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Different Types of Car Radiators (Explained)

A car radiator is a crucial component of a vehicle's cooling system, responsible for dissipating the heat generated by the engine. They are made up of a series of fins and tubes that are designed to transfer heat away from the engine into the ambient air.


In this article, we will delve into the different types of car radiators, their materials, design, and functions.


Table of Contents:


car radiator

What Is a Car Radiator?

A car radiator is a crucial component of a vehicle's cooling system, responsible for dissipating the heat generated by the engine. It is typically located in the front of the car, behind the grille, and is made up of a series of fins and tubes that are designed to transfer heat away from the engine.


> Read more about what a car radiator does here


What Does a Radiator Do?

The primary function of a car radiator is to cool the engine by transferring heat from the hot coolant that flows through it to the air passing through the radiator.


Coolant, which is a mixture of water and antifreeze, is pumped through the engine block to absorb heat and then flows through the radiator, where it loses that heat to the surrounding air.


This process is essential for the proper functioning of the engine and its longevity.


Different Types of Car Radiators and Materials

Below are the most common types of car radiator.


  • Copper/Brass

  • Aluminium/Plastic

  • Fully Alloy

  • Fully Aluminium


The most common materials used in radiators are copper/brass, aluminium/plastic, and fully alloy or aluminium.


Copper and brass radiators are typically found in industrial applications, while aluminium and plastic radiators are the most common in regular vehicles.


Most radiators have plastic end tanks and an aluminium core, although there are fully alloy or aluminium radiators in which the end tank and core are the same material. These are typically found in high-performance vehicles and in aftermarket radiators.


Radiator Core

The radiator core is the heart of the radiator, which is made up of thin tubes and fins that transfer heat from the coolant to the surrounding air. The radiator core can vary in the following ways.


  • Radiator core thickness and depth

  • Radiator core fin density

  • Radiator core frontal surface area


Radiator End Tanks

The end tanks, on the other hand, are the radiator parts that hold the coolant and connect the core to the rest of the cooling system.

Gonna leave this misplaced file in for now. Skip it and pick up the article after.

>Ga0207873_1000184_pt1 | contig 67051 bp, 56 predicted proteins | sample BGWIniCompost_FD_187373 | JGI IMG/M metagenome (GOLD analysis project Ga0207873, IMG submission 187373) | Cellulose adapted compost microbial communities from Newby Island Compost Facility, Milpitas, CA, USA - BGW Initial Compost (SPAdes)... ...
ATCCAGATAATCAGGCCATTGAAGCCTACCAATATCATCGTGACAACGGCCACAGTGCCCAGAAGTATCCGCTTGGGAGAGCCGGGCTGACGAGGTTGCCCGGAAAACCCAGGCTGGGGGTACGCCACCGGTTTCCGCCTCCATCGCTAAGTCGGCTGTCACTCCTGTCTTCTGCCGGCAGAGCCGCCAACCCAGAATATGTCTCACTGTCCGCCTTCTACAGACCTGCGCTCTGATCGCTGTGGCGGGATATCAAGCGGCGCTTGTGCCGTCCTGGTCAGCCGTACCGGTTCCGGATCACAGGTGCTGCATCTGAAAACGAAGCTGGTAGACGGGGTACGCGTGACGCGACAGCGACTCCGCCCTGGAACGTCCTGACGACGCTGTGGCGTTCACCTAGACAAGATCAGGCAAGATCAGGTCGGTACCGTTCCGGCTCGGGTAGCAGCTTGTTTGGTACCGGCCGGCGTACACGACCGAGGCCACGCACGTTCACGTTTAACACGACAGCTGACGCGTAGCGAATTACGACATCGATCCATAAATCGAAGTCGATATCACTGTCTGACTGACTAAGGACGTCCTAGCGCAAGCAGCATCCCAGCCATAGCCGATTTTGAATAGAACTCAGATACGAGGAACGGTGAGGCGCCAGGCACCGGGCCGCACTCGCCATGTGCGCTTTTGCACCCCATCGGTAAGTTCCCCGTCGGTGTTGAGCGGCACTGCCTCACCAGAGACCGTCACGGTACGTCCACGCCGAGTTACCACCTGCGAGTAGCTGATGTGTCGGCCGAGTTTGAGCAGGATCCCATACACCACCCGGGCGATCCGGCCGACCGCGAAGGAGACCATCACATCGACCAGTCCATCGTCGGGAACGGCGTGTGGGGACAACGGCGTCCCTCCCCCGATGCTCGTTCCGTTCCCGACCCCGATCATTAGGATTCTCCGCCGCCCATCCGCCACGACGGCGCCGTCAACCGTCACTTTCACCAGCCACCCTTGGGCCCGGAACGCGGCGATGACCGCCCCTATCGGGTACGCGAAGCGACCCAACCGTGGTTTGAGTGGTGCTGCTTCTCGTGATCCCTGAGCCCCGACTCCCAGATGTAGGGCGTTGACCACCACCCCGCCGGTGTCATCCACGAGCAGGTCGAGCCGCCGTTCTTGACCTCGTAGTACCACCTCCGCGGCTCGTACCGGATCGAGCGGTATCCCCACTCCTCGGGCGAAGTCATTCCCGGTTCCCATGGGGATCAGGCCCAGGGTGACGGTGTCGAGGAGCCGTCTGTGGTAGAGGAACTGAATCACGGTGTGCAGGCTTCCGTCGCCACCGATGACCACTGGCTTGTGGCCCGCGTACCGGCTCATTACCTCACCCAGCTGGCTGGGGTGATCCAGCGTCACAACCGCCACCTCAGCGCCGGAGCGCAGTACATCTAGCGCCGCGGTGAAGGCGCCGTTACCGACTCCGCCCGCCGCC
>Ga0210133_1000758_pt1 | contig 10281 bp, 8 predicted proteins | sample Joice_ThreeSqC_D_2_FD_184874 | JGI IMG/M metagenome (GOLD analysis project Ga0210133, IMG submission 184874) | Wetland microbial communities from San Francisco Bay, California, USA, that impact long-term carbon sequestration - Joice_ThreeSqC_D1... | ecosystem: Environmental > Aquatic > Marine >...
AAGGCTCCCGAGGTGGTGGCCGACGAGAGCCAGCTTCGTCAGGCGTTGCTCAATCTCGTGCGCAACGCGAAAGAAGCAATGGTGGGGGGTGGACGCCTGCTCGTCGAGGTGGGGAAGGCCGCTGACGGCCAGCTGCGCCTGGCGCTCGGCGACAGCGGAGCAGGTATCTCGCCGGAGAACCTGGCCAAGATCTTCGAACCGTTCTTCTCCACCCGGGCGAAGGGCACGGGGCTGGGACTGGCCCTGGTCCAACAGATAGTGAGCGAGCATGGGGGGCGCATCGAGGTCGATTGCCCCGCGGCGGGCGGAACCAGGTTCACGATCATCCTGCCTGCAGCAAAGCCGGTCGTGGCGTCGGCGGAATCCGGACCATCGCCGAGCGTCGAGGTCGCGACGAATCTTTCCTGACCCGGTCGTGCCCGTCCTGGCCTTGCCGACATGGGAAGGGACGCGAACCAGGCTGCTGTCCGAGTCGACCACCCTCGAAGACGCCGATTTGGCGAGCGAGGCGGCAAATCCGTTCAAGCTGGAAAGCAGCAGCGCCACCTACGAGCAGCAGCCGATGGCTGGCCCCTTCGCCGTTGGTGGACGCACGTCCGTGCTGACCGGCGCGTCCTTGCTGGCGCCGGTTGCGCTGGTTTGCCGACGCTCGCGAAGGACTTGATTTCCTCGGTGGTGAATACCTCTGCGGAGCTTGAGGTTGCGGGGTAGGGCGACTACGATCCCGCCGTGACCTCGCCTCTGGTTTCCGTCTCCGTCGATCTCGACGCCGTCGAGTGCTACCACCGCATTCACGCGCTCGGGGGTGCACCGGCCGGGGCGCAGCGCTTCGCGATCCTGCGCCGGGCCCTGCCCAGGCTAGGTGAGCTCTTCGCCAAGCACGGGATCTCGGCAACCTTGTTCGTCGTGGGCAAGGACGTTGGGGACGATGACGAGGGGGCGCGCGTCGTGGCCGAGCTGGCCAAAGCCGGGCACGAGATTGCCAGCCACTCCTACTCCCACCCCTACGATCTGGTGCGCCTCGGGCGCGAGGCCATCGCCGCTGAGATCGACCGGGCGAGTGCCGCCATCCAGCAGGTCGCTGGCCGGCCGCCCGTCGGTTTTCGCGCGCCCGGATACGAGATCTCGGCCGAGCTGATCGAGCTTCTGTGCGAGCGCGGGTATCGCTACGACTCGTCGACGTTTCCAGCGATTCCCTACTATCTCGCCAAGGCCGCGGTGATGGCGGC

End tanks on a car radiator are usually either plastic, aluminium, or an alloy of some kind.


Radiator Rows

Radiator rows refer to the number of rows of tubes and fins within the core. The more rows there are, the more fins and tubes in the core, and the more coolant can pass through, which improves the cooling capacity. Most modern vehicles with aluminium radiators have 1-2 rows.


Radiator Shrouding

A radiator shroud is a cover that sits between the radiator fan and the radiator, and its purpose is to direct air through the radiator core. This helps to improve the radiator's cooling ability and the radiator fan's cooling efficacy.


Radiator Pass System

The radiator pass system refers to the coolant's path through the radiator. Most modern radiators have a single pass system, while higher-performance radiators may have two or more pass systems.


More pass systems add a curve or bend in the coolant pathway, slowing down the travelling coolant fluid, which gives the radiator more time to cool it down before it exits.


Radiator Size and Dimensions

The size and dimensions of a radiator also play a role in its cooling ability. For example, a radiator with more or denser fins will improve cooling ability due to more internal surface area.


A thicker and deeper radiator core will improve cooling ability because the ambient air has more time to absorb heat from the radiator fins. A larger radiator with more frontal surface area will enhance cooling ability due to more airflow over the fins.


What Kind of Plastic Is a Car Radiator Made Of?

The most common type of plastic used in car radiators is glass-reinforced nylon, a plastic that features a high-softening point.


The high-softening-point nylon plastic helps the plastic radiator tank withstand the pressure and temperatures involved. Some radiators have plastic end tanks, and some don't.


Why Are Radiators Made From Copper and Brass?

Copper and brass were used for the original radiators because of the metals' excellent thermal conductivity. Copper conducts heat considerably better than aluminium, which is why it is still used in some industrial applications.


However, aluminium is more common in modern radiators as it is more lightweight and cost-effective.


Are Copper Brass Radiators Better Than Aluminium?

When comparing copper-brass and aluminium radiators, it's important to consider thermal conductivity and efficiency.